Bristol, UK-Noise-pop band, Superlove have announced their debut album ‘Colours’ set for release 1st April 2022 via Rude Records co-produced by the band themselves.
Their journey leading into this record has seen them balancing all their musical interests, going door-to-door, like a music-hungry goldilocks entering rooms that are blasting everything from jazz lounge music to blistering rock and pulsating EDM. Then you discover Superlove, who combine it all in perfect harmony.
“Its one big celebration of music,” says Jacob. “We knew we could write ten big rock songs but I can’t think of anything less interesting. Each song is completely different,” he grins. “We love pop, we love indie, we love heavy music. We adore every genre we’ve covered. We wouldn’t be able to do it with confidence if we weren’t really into it”
‘Colours’ is every part an album made by people who grew up in a world of MP3 players, illegal downloads and trading songs with friends in the playground via infrared. Eclectic but never claustrophobic, it sees Superlove doing whatever they want, regardless of genre and combining those lyrical emotions with the notion of the colours that go with them.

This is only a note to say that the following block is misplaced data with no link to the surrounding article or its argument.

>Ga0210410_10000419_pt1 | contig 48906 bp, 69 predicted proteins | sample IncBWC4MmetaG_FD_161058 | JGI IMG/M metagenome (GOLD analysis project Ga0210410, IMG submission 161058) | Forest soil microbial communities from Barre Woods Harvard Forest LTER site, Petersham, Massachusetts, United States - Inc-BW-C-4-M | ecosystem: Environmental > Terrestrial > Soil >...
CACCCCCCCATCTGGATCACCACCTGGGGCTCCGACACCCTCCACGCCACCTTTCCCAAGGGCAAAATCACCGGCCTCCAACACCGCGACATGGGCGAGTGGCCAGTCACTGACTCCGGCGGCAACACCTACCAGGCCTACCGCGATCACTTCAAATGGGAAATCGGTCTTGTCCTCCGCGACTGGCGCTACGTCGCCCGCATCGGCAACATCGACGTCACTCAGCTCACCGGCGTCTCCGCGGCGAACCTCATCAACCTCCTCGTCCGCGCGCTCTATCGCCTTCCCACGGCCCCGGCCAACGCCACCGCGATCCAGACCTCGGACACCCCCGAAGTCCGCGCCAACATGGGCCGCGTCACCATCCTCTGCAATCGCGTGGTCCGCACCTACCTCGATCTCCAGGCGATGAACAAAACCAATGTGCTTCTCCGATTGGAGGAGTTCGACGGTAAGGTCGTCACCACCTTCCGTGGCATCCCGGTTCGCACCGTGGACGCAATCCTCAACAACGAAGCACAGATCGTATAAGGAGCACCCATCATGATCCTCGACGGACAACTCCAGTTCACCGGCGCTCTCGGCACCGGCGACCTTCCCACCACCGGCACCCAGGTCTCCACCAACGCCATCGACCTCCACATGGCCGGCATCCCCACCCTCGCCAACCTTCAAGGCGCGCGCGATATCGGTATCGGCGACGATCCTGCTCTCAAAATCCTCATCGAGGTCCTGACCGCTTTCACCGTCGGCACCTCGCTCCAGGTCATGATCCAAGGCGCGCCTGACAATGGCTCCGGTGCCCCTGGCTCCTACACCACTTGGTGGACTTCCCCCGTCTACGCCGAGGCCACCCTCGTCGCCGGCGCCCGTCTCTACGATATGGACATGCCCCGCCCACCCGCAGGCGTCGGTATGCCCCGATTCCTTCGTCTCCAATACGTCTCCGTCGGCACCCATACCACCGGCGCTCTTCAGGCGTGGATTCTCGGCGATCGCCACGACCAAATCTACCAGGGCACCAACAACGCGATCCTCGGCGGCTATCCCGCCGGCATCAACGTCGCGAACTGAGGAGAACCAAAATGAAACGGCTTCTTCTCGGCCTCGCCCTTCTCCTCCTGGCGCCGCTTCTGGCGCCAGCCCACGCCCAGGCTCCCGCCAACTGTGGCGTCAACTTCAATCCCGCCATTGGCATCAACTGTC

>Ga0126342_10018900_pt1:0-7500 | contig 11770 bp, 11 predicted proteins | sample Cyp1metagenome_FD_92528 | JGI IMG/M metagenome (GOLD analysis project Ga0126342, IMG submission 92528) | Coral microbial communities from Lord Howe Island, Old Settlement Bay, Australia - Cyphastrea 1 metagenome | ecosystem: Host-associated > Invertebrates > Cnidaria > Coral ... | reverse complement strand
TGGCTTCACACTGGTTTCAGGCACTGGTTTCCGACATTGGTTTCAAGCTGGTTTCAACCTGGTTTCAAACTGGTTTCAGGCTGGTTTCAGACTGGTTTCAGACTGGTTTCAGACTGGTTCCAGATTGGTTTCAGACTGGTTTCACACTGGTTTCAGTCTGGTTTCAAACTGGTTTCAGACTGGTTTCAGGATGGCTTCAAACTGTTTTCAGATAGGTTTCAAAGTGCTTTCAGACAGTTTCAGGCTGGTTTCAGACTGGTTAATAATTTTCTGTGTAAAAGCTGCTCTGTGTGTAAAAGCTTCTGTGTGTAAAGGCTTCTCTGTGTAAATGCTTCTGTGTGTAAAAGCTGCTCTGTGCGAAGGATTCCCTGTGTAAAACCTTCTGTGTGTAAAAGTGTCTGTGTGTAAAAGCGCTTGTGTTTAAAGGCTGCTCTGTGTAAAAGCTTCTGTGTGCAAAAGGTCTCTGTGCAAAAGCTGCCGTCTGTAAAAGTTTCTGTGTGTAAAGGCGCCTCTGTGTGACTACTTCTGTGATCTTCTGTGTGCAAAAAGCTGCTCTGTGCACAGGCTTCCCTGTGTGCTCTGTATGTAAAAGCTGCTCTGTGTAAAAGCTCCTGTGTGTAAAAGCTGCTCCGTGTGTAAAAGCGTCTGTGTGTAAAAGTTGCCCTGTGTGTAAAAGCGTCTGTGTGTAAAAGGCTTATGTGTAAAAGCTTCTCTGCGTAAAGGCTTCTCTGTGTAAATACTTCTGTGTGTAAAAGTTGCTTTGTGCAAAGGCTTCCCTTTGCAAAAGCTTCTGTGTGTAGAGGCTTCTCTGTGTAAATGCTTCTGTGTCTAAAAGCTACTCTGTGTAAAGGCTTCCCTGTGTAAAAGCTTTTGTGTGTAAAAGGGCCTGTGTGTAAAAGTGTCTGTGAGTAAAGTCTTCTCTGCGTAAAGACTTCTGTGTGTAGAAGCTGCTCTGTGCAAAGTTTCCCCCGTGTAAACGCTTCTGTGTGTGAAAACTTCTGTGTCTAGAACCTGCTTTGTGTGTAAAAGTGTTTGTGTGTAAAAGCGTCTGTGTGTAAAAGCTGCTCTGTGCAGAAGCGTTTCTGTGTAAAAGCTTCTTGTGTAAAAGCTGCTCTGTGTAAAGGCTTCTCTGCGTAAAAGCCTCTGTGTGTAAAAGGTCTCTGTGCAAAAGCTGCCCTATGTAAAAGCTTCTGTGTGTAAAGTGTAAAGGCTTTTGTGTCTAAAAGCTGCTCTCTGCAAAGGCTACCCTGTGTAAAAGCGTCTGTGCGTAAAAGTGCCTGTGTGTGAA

It’s not just the sonics that have finally fallen into place on ‘Colours’. Lyrically, Superlove have really opened themselves up on this record.
Their debut covers social media burnout, Gen Z confusion, mental health and fractured relationships. “When we started, we’d just turned twenty and wanted to have fun. Because of how special the band felt though, we knew we needed to talk about things that meant something on this album. We wanted to say something important, while trying to be as positive as possible.”
‘Save Yourselves’ was written during the 2019 UK election, when social media was flooded with political discourse, warnings about climate change and cancel culture fallout. “Everything felt so bizarre, and so over the top,” says Jacob, who wanted to provide a getaway for himself and others. ‘Yours’ is an acoustic-guitar led moment of reflection (“every great album needs a slow song”) that sees Rice singing about his girlfriend. “As soon as we met, I knew she was the one,” he explains.
Elsewhere there’s the comforting indie rock of ‘Baby Bird’, the otherworldy auto-tuned escape of ‘The Most Important Place In The World’ and ‘wanna luv u’ which flirts with hyperpop, EDM, djent and samples Super Mario and viral Youtube clips.
“We also want to push the boundaries of what a band can be. Just because you’re a rock group, it doesn’t mean every track has to have a riff with distorted guitars. You can do absolutely anything you want.”